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"I thank God I'm alive," says Rev. Bracken Foster of Newcomerstown. "No one thinks a healthy forty-something man is going to get an illness and die, but it almost happened to me." Bracken is pastor at Christ United Methodist church in Newcomerstown. He is married and has five young children.
He first got sick on December 26, 2017.
"Our family had a great Christmas, but I woke up in the night with a fever," Bracken said. Over the next three weeks he would have chills, fevers, and was unable to sleep. Bracken said, "I thought I had some strange strain of the flu."
After three weeks of doctoring, Bracken was admitted to Aultman Hospital in Canton on Jan. 13. At first doctors thought he had pneumonia, but they quickly dismissed that diagnosis. Besides the chills and fevers, the next problem doctors noticed was low blood count numbers. Doctors wanted to find the cause, so they planned a bone marrow tap.
Bracken notes, "I knew it was a painful procedure and I was nervous about it, so I asked my wife Kimberly to contact our church and some of our friends to pray." It was the first of many prayer requests over the next few weeks. "I did get an answer to my prayer. I was feverish and don't remember much about the bone morrow procedure, but I didn't have any pain or even a bruise."
Even after this procedure the doctors were not sure what was wrong. Bracken's chills and fevers continued to get worse and worse.
"By this time I was so hot with fever that I remember little of what was happening to me. What few memories I have are of my wife reading the Bible to me and praying over me," said Bracken. "God's promises calmed my spirit at a time when I was getting very anxious."
By Thursday, Jan. 19, the doctors finally had a diagnosis. Pastor Foster had disseminated histoplasmosis. Histoplasmosis is a fungal infection of the lungs that is caught by breathing in dust that contains decaying bat guano or bird droppings. As much as 90% of the population in the Ohio River Valley system will contact histoplasmosis during their lifetime with the result of respiratory symptoms and cough that quickly goes away without any long-term problems. But Bracken had disseminated histoplasmosis, a far worse condition that occurs in 1 of 2,000 histoplasmosis cases. When histoplasmosis disseminates it spreads to other parts of the body besides the lungs.
That Thursday Bracken's histoplasmosis had begun shutting down his lungs, a condition called acute respiratory distress syndrome, or ARDS. Doctors quickly sedated him and put him on a ventilator. He was still experiencing severe chills and fevers. On that Friday his temperature reached nearly 107 degrees. Unable to get his condition under control, doctors decided to Life Flight Bracken to the Cleveland Clinic on Saturday, Jan. 21.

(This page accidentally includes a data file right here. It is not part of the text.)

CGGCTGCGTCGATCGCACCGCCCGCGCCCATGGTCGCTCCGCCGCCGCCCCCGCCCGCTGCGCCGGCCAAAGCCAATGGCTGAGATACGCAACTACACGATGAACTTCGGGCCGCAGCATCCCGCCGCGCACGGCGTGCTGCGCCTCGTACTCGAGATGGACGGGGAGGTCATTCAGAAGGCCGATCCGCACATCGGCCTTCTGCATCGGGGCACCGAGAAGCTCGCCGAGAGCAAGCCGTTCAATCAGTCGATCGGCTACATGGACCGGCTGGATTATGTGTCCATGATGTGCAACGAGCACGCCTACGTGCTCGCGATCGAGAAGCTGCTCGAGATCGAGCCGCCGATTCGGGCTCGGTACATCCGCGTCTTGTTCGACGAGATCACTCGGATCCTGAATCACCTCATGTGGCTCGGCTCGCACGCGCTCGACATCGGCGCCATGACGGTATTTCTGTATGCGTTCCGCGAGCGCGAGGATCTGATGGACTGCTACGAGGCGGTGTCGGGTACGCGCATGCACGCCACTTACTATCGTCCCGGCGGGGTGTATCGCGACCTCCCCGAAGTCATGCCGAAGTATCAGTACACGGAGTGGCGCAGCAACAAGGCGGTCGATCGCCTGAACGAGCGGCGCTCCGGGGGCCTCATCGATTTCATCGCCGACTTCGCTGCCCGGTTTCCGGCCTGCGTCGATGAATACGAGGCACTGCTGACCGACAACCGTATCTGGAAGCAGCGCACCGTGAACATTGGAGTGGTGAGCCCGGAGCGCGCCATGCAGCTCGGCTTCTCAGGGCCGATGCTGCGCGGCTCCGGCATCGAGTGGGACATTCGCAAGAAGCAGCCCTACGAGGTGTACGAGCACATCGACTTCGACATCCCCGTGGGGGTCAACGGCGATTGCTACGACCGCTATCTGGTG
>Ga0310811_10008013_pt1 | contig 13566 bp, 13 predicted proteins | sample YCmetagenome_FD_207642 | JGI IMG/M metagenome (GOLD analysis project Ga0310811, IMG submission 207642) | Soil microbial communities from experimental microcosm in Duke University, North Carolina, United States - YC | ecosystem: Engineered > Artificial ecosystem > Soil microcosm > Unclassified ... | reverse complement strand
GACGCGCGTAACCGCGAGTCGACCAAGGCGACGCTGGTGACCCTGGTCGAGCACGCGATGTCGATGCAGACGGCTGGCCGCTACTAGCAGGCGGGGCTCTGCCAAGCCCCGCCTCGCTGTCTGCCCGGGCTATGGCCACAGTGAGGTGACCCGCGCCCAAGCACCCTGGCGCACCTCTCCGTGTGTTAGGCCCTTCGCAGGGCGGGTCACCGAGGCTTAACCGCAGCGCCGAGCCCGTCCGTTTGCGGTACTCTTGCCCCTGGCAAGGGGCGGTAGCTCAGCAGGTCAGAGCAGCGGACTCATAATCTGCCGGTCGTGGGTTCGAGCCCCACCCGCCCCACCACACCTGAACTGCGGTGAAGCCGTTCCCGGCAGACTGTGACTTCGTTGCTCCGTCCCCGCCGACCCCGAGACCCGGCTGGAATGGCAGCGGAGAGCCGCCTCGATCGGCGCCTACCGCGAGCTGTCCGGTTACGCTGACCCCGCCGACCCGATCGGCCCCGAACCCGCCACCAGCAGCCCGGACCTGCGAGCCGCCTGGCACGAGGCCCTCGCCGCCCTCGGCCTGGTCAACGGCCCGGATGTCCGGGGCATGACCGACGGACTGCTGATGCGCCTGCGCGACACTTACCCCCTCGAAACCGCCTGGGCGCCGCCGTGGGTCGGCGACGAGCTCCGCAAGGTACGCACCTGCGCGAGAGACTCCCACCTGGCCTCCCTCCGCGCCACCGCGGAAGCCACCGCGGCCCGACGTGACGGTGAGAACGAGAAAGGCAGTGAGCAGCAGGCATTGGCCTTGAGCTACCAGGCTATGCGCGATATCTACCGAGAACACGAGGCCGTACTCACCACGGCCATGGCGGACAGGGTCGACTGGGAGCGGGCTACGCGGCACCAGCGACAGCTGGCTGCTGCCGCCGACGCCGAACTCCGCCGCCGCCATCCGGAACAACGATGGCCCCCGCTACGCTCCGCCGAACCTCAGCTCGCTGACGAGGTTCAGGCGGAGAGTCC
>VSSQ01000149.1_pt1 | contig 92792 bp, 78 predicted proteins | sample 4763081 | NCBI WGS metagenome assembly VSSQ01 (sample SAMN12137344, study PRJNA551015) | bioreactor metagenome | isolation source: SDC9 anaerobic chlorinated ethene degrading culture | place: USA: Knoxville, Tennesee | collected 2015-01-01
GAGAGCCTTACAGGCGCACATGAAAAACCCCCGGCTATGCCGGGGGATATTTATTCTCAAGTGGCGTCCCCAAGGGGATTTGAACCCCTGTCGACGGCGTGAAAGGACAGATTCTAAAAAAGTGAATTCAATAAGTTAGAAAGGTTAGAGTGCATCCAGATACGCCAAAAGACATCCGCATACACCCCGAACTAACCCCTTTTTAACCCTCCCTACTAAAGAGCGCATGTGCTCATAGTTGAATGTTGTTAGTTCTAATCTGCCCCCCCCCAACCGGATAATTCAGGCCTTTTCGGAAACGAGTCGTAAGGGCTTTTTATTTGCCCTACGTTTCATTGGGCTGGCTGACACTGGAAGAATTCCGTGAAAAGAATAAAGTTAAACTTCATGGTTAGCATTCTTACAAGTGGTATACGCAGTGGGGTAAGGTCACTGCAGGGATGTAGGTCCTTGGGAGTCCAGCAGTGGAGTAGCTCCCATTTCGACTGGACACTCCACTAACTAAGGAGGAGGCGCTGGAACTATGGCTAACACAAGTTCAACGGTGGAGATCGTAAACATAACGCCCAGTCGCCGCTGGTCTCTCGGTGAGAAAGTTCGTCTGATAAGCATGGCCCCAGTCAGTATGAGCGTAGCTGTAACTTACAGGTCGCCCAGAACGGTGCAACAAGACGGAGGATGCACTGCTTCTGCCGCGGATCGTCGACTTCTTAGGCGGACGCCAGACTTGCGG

Kimberly remembers vividly the Cleveland Clinic doctor sitting her down and telling her that her husband had a 25 to 30 percent chance of dying of ARDS. Again requests for prayer went out to many churches.
"The response was unbelievable," Kimberly remembers. It wasn't just our church that prayed, but churches all over the area. Word spread about Bracken and our family throughout the United States and even to places like Cuba, Germany, Japan, and Jerusalem." Bracken added, "And God answered those prayers. My health started to stabilize soon after people started praying."
It was a long slow journey to recovery, though the doctors said it was a miracle how fast Bracken has recovered. He stayed in a coma and on a ventilator until Feb. 1.
"It was the strangest sensation coming out of sedation and feeling the ventilator," Bracken recalled. "I couldn't get my breath. I was so glad to get it out." For Kimberly the worse part of the ordeal was when Bracken was sedated on the ventilator, but for Bracken that first week after waking up was a time of confused emotions. "I woke up and had no idea what had happened to me, where I was, or how close to death I had come," Bracken said. "I was an emotional mess."
After all that had happened Bracken was very weak. In his first week out of the ICU he went from being too weak to push the call button to get help from a nurse to being able to take a few steps with the physical therapist. He would leave the Cleveland Clinic on Feb. 17.
"The doctors, and especially the nurses were wonderful at the Cleveland Clinic," Bracken said. "But I think next time I will find a better February vacation location than Cleveland," he jokes. "I was so glad to see my kids again after five weeks in the hospital. My extended family and church were instrumental in caring for my children during my sickness." After physical therapy at Dover, Ohio's Union hospital Healthplex, Bracken finally returned to work on May t. He notes, "The first time I stood to preach was very emotional for me and for my congregation." That sermon can be viewedon the website for Newcomerstown Christ United Methodist Church.
"I have so many reasons to be thankful," Bracken remembers. "God answered our prayers. My wife is not a widow. My children have their father. Kimberly was amazing as she worked with doctors, nurses, and insurance. My parents and siblings spent many hours and several nights by my bedside. My in-laws moved into my house to care for my children. My church held prayer vigils. Other churches covered my family with a spiritual blanket of prayer. My community raised money to help our medical finances. We received hundreds of cards through the mail and many notes of encouragement over FaceBook. I am blessed!"
But Rev. Foster can't pass up a chance to preach, noting, "We are blessed, so that we can be a blessing to others!"